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Sapeurism is a relatively recent fashion movement that has seen Congolese capitals Brazzaville and Kinshasa become peppered with über-stylish and colourful suits. Culture Trip investigates this bold trend and its links to 18th- and 19th-century dandyism in France.
The Republic of the Congo and its neighbour the Democratic Republic of the Congo have not always been associated with the latest international fashion trends. However, over the past decade, the residents of Brazzaville and Kinshasa have built up a reputation for themselves as some of the sharpest dressers around, thanks to the subculture movement of Sapeurism.
The word sapeur derives from the French acronym ‘SAPE’, short for ‘Société des Ambianceurs et des Personnes Élégantes’, and the term refers to Congolese men who take pride in dressing in stylish, elegant and colourful clothing. The aesthetic is defied by suave suits, silk ties, bowler hats and sometimes even monocles, taking cues from the dandyish clothing worn in the French salons of the 1920s, and updating the look with bold colours and patterns that characterise the traditional ‘Liputa’ styles of the Democratic Republic of the Congo. Unlike many fashion trends where only the rich can afford to keep up to date, Sapeurism is associated with hard-working middle-class men who are happy to save up their well-earned francs to afford these expensive outfits.
The subculture is heavily influenced by 18th- and 19th-century dandyism, which saw many British and French middle-class men place particular focus on their dress, posture and language in an attempt to appear of a higher class. While it may seem somewhat shallow in retrospect, at the time, it was seen by many as a sign of taking control of their destinies, and it is this meaning that seems to resonate with the Congolese.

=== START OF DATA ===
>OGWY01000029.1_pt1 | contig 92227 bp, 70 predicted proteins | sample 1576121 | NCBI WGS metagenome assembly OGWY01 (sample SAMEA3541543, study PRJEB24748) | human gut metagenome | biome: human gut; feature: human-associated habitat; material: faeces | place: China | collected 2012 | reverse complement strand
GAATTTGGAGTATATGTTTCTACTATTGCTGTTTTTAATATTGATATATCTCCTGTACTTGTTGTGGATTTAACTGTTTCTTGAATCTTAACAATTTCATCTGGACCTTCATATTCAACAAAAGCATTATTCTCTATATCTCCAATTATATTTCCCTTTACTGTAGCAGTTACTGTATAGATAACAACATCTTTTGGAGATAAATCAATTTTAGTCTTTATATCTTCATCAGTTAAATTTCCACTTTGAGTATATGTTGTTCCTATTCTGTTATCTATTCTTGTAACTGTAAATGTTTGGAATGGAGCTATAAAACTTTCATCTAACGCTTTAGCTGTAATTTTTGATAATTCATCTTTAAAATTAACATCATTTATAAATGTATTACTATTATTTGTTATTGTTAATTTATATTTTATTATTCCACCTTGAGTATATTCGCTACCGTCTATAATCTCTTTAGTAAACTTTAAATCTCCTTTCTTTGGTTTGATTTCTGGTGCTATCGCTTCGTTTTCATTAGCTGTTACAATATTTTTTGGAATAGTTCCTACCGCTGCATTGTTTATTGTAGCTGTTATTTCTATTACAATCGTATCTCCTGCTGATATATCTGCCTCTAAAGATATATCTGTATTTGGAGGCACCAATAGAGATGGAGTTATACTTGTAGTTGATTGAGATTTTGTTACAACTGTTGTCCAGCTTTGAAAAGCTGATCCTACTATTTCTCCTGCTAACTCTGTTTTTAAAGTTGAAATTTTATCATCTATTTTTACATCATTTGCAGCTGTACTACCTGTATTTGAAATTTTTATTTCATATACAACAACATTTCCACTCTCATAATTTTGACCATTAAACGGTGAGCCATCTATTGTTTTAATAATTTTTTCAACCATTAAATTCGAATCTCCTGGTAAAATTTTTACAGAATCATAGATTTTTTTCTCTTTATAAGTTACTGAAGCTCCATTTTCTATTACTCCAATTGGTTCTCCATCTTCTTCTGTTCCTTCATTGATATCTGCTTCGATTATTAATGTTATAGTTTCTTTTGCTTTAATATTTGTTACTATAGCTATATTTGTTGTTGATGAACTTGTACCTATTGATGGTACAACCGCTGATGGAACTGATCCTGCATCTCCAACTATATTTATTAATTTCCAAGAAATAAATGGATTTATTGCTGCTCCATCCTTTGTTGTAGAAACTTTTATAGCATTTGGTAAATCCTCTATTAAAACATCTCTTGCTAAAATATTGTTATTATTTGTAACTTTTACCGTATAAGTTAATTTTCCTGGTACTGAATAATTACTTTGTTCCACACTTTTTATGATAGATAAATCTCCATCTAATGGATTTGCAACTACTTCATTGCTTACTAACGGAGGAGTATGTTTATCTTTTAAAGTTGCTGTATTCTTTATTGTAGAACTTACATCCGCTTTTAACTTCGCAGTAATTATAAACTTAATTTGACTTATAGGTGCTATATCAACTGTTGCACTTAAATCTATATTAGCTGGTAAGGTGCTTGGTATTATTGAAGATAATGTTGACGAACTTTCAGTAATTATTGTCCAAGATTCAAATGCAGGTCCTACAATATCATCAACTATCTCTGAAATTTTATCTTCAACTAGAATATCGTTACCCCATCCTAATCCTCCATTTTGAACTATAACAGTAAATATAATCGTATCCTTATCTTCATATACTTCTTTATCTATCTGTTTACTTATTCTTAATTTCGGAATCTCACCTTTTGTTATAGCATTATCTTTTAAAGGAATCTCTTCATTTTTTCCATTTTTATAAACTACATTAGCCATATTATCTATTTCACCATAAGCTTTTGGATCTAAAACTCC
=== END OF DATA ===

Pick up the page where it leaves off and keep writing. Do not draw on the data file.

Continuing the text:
Sapeurism focusses on creativity and the individual, and aims to bring joy and fun to communities. The sight of these luminously coloured outfits also helps give hope to many residents, as Tom Downey of The Wall Street Journal was told by one Sapeur: “The Sapeurs can only exist in peacetime. […] To me, they’re a sign of better things: stability, tranquillity. They indicate that our nation is returning to normal life after years of civil war.”
While some may not be 100 percent convinced by the humanitarian reasons behind the style, no one can deny the artistry behind Sapeurism. In both Brazzaville and Kinshasa, these impeccably dressed men walk as if they were works of art. Congo dandyism centres on style, colour composition and attitude, and these factors are just as important as the brands being worn.
The subculture is also defined by specific rules regarding exclusivity, codes of honours and morality. Award-winning Italian photographer Daniele Tamagni provided a unique insight into this subculture in his photography book Gentlemen of Bacongo (2009).
Several documentaries have also been made about the movement, with drinks brand Guinness also making this fascinating short film on the subject.
Additional reporting by Cassam Looch.